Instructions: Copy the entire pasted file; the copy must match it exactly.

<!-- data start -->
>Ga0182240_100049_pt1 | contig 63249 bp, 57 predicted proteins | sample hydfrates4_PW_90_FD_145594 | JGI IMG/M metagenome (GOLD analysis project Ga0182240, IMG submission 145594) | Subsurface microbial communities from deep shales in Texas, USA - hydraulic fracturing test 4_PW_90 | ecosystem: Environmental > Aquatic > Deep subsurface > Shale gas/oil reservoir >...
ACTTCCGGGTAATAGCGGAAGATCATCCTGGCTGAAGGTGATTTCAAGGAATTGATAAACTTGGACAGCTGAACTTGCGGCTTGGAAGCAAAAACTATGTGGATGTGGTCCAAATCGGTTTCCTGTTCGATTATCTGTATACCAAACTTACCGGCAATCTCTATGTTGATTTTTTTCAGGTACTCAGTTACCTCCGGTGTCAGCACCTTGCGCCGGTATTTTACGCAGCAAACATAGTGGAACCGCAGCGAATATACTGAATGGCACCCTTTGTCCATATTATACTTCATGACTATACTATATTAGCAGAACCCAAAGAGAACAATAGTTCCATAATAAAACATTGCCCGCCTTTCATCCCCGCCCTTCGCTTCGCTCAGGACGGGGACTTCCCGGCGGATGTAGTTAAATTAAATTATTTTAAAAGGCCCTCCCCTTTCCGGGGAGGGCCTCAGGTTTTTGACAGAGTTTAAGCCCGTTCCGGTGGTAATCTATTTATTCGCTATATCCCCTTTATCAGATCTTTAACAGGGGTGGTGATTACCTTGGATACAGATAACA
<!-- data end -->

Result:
>Ga0182240_100049_pt1 | contig 63249 bp, 57 predicted proteins | sample hydfrates4_PW_90_FD_145594 | JGI IMG/M metagenome (GOLD analysis project Ga0182240, IMG submission 145594) | Subsurface microbial communities from deep shales in Texas, USA - hydraulic fracturing test 4_PW_90 | ecosystem: Environmental > Aquatic > Deep subsurface > Shale gas/oil reservoir >...
ACTTCCGGGTAATAGCGGAAGATCATCCTGGCTGAAGGTGATTTCAAGGAATTGATAAACTTGGACAGCTGAACTTGCGGCTTGGAAGCAAAAACTATGTGGATGTGGTCCAAATCGGTTTCCTGTTCGATTATCTGTATACCAAACTTACCGGCAATCTCTATGTTGATTTTTTTCAGGTACTCAGTTACCTCCGGTGTCAGCACCTTGCGCCGGTATTTTACGCAGCAAACATAGTGGAACCGCAGCGAATATACTGAATGGCACCCTTTGTCCATATTATACTTCATGACTATACTATATTAGCAGAACCCAAAGAGAACAATAGTTCCATAATAAAACATTGCCCGCCTTTCATCCCCGCCCTTCGCTTCGCTCAGGACGGGGACTTCCCGGCGGATGTAGTTAAATTAAATTATTTTAAAAGGCCCTCCCCTTTCCGGGGAGGGCCTCAGGTTTTTGACAGAGTTTAAGCCCGTTCCGGTGGTAATCTATTTATTCGCTATATCCCCTTTATCAGATCTTTAACAGGGGTGGTGATTACCTTGGATACAGATAACA